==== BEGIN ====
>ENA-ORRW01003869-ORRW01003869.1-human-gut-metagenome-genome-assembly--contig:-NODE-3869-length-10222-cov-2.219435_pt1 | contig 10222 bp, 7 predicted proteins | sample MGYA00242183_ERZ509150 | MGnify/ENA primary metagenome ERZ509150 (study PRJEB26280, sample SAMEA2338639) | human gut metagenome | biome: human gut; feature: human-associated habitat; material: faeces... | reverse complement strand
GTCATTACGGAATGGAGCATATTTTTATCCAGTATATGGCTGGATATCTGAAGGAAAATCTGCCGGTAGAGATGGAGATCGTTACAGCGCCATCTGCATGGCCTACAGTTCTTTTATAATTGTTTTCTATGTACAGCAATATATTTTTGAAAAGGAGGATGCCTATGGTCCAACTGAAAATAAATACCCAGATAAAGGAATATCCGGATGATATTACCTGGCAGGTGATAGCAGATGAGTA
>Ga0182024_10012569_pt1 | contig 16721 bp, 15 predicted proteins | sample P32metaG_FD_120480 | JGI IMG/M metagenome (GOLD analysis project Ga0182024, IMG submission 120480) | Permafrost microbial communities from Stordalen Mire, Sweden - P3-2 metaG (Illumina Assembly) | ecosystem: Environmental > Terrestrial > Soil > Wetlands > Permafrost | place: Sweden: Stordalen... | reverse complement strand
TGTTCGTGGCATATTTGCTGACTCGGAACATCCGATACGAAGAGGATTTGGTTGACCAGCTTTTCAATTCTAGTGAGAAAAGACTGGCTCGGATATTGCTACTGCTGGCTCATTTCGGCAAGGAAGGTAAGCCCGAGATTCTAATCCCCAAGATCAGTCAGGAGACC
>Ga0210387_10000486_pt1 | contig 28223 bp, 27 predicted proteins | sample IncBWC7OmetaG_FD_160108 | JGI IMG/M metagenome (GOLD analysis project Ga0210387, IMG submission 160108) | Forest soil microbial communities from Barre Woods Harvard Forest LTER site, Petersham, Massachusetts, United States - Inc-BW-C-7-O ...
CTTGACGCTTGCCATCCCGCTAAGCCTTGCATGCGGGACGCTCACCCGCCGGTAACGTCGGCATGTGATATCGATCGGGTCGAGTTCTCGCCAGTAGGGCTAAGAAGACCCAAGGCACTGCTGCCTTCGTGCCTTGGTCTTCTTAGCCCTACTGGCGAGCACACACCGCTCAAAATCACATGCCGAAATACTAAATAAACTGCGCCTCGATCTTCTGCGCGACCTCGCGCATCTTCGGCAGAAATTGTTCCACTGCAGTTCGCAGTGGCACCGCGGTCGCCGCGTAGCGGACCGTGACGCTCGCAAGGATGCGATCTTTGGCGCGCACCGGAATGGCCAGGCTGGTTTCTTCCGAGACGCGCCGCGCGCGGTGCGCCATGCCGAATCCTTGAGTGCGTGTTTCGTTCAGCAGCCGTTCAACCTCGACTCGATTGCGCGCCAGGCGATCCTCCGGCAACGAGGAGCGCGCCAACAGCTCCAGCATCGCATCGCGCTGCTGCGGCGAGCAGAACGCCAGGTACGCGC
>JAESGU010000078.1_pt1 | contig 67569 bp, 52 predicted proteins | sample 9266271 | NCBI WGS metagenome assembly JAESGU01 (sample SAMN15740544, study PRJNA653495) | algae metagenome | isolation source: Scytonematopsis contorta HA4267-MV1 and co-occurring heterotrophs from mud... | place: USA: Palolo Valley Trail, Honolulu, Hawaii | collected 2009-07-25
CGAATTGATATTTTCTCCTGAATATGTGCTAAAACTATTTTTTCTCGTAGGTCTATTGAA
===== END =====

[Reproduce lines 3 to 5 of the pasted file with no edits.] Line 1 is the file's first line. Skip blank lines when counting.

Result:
>Ga0182024_10012569_pt1 | contig 16721 bp, 15 predicted proteins | sample P32metaG_FD_120480 | JGI IMG/M metagenome (GOLD analysis project Ga0182024, IMG submission 120480) | Permafrost microbial communities from Stordalen Mire, Sweden - P3-2 metaG (Illumina Assembly) | ecosystem: Environmental > Terrestrial > Soil > Wetlands > Permafrost | place: Sweden: Stordalen... | reverse complement strand
TGTTCGTGGCATATTTGCTGACTCGGAACATCCGATACGAAGAGGATTTGGTTGACCAGCTTTTCAATTCTAGTGAGAAAAGACTGGCTCGGATATTGCTACTGCTGGCTCATTTCGGCAAGGAAGGTAAGCCCGAGATTCTAATCCCCAAGATCAGTCAGGAGACC
>Ga0210387_10000486_pt1 | contig 28223 bp, 27 predicted proteins | sample IncBWC7OmetaG_FD_160108 | JGI IMG/M metagenome (GOLD analysis project Ga0210387, IMG submission 160108) | Forest soil microbial communities from Barre Woods Harvard Forest LTER site, Petersham, Massachusetts, United States - Inc-BW-C-7-O ...